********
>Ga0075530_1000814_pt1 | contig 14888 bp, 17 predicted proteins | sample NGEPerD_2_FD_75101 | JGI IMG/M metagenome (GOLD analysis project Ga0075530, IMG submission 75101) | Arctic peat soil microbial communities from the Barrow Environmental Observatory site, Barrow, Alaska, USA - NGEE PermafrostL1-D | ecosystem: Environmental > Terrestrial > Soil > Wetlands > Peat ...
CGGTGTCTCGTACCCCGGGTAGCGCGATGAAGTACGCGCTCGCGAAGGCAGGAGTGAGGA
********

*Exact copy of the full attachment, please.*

>Ga0075530_1000814_pt1 | contig 14888 bp, 17 predicted proteins | sample NGEPerD_2_FD_75101 | JGI IMG/M metagenome (GOLD analysis project Ga0075530, IMG submission 75101) | Arctic peat soil microbial communities from the Barrow Environmental Observatory site, Barrow, Alaska, USA - NGEE PermafrostL1-D | ecosystem: Environmental > Terrestrial > Soil > Wetlands > Peat ...
CGGTGTCTCGTACCCCGGGTAGCGCGATGAAGTACGCGCTCGCGAAGGCAGGAGTGAGGA